Working with the Healthcare Partnership, four employers based in Dalton, will participate in the first year of the Diabetes Ten City Challenge.  They include Dalton Utilities, Hamilton Health Care System, the City of Dalton and Whitfield County.

The Healthcare Partnership was inspired by dramatic results at Mohawk Industries’ Dublin, Georgia plant that piloted the APhA Foundation’s diabetes management program.  Seventy of the plant’s 700 employees are now in the program.  “I am sold on this program.  It’s incredible,” said Judy Pair, Mohawk Industries benefits director, who also serves on the Board of Directors of the Northwest Georgia Healthcare Partnership.  “Our participants’ health and quality of life are greatly improved, and we are paying less than half of the total medical dollars we paid for the same people two years ago.”

Pair said since Mohawk started the program in 2003, hospitalizations have been cut in half for the original participants, whose doctor-office visits increased as they learned how to better manage diabetes. Seeing their physicians regularly for routine care and lab work helped people stay well and out of the hospital, she added. Within a year, their absenteeism from work also dropped to less than half the days missed previously, and continued at that level.

“The whole key is the education and the relationship people build with the pharmacist they meet on a regular basis,” Pair explained. “Employees are so appreciative of the pharmacist’s time to explain things they did not know, and they work more closely with their doctors as a result.  They had heard stories of going on dialysis, of amputations, but no one had taken the time to tell them that these things don’t have to happen.”

More than 20 million Americans have diabetes (7 percent of the population), and the number of people diagnosed with diabetes has more than doubled in the last 20 years.  The U.S. Centers for Disease Control and Prevention estimates that 63 percent (almost two-thirds) of people diagnosed with diabetes are not achieving control of the disease.  The U.S. spends $13,242 on each patient with diabetes, compared with $2,560 per person for people who do not have diabetes.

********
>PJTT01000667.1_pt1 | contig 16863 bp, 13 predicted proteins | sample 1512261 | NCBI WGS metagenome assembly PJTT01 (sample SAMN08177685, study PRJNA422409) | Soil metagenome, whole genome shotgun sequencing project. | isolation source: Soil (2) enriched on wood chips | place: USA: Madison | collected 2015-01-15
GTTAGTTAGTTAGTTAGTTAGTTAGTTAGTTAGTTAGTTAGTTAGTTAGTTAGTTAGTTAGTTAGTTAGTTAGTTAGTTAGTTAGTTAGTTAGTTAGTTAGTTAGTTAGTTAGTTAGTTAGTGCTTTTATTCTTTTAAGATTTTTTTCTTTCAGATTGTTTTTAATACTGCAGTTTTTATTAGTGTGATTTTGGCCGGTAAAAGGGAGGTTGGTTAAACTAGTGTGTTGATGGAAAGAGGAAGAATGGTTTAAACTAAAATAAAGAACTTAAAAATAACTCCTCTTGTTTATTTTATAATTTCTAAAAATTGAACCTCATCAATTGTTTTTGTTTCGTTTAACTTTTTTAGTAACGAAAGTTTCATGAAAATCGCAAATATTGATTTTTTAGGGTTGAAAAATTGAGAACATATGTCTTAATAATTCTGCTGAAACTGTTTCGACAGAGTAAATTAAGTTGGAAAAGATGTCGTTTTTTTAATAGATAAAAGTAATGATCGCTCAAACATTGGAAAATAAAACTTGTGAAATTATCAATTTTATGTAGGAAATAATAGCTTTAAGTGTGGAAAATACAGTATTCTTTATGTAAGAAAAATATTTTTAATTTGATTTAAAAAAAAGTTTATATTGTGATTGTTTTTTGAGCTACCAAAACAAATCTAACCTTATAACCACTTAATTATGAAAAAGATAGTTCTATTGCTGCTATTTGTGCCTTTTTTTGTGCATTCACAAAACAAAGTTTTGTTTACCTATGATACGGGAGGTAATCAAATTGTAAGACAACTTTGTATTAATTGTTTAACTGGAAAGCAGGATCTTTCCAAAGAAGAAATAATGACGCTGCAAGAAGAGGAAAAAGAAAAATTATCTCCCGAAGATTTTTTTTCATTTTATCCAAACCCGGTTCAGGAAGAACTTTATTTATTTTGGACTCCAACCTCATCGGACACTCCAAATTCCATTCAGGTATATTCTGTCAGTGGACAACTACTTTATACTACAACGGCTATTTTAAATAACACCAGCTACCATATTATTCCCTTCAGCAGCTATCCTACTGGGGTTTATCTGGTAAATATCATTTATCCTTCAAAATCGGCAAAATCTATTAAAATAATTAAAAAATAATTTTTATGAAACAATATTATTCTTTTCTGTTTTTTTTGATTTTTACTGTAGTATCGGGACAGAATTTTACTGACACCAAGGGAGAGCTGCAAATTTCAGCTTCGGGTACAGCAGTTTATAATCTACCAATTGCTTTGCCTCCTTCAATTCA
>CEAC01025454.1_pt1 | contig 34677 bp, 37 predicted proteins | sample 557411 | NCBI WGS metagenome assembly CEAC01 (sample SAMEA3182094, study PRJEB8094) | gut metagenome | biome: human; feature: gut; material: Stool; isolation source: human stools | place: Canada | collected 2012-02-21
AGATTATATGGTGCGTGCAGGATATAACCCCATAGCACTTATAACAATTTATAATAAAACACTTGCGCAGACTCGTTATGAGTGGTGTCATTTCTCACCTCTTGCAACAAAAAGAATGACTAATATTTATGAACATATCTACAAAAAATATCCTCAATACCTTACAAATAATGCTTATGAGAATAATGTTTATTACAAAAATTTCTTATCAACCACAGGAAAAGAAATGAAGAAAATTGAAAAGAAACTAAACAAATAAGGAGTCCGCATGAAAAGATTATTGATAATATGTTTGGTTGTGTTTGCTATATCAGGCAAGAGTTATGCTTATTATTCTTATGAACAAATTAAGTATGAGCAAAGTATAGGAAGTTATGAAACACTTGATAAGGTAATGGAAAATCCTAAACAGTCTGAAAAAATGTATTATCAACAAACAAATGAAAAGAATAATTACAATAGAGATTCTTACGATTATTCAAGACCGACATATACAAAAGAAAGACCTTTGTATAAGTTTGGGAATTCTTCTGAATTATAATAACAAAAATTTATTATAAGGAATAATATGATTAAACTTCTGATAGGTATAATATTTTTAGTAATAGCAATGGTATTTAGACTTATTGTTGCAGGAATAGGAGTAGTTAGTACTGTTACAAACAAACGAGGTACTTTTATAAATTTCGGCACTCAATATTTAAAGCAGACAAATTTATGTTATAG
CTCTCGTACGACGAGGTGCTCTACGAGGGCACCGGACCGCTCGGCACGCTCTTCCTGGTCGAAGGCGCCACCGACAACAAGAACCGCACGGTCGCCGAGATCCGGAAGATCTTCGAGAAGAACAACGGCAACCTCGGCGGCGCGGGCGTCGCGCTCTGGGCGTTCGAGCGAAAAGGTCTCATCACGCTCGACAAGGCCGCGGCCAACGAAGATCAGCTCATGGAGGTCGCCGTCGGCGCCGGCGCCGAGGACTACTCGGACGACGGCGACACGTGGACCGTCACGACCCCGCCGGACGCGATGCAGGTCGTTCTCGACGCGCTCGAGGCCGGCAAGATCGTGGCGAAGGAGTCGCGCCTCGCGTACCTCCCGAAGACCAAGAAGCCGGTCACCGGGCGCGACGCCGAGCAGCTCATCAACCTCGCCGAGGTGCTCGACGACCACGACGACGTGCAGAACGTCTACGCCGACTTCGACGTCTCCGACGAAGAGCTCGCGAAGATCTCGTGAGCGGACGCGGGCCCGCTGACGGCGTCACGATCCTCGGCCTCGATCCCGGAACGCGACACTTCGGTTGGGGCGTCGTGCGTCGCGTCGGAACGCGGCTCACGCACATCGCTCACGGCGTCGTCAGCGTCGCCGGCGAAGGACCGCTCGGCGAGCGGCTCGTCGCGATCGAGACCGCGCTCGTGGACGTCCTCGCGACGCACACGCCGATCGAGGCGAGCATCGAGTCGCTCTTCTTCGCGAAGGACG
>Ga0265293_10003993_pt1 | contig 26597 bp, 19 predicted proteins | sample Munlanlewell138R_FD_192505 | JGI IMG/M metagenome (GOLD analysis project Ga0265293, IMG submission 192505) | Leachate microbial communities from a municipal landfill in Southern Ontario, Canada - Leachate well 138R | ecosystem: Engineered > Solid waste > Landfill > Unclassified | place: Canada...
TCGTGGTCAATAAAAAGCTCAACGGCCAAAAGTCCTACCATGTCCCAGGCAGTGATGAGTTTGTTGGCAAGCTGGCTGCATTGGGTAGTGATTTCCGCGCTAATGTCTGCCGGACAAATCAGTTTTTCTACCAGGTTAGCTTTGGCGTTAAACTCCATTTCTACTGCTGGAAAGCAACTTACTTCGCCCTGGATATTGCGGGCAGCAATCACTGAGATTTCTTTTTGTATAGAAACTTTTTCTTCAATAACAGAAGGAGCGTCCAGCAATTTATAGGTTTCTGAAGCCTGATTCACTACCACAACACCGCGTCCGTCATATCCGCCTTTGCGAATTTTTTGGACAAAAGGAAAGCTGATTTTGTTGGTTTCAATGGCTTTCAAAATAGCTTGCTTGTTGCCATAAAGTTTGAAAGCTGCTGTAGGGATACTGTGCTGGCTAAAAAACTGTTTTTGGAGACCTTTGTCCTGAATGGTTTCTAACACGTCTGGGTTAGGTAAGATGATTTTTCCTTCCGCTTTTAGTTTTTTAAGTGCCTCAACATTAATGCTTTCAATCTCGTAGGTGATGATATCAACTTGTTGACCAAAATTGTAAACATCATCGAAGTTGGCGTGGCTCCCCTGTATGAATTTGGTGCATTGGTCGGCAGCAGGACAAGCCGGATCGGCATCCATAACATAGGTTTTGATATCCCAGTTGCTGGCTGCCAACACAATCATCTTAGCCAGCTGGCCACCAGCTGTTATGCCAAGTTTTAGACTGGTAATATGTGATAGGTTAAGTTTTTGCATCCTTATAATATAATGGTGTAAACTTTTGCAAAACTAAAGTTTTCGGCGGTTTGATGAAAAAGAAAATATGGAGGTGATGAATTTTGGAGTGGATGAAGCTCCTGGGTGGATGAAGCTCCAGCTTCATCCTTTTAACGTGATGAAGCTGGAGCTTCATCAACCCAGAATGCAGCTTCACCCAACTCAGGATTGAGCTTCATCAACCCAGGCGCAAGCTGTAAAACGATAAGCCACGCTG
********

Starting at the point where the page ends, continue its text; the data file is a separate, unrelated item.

Because of Northwest Georgia’s exploding Latino population, the community has a vested interest in teaching people how to better manage diabetes.  According to the American Diabetes Association, the prevalence of type 2 diabetes is 1.5 times higher in Latinos than non-Latino whites and approximately 24% of Mexican Americans in the United   States between the ages of 45-74 have diabetes.

“Our hope is that we can put together a program such as this so that all of our employers can participate.  If we can do what Asheville and Dublin,  Georgia, have done it will be a tremendous coup for the community and we feel confident that additional employers will want to participate,” says Kennedy.

The APhA Foundation will provide the resources and project management tools for the new initiative and support employers in setting up their programs.  The Foundation also will guide local pharmacists as they work with physicians, diabetes educators and other community resources to establish the program and necessary local relationships.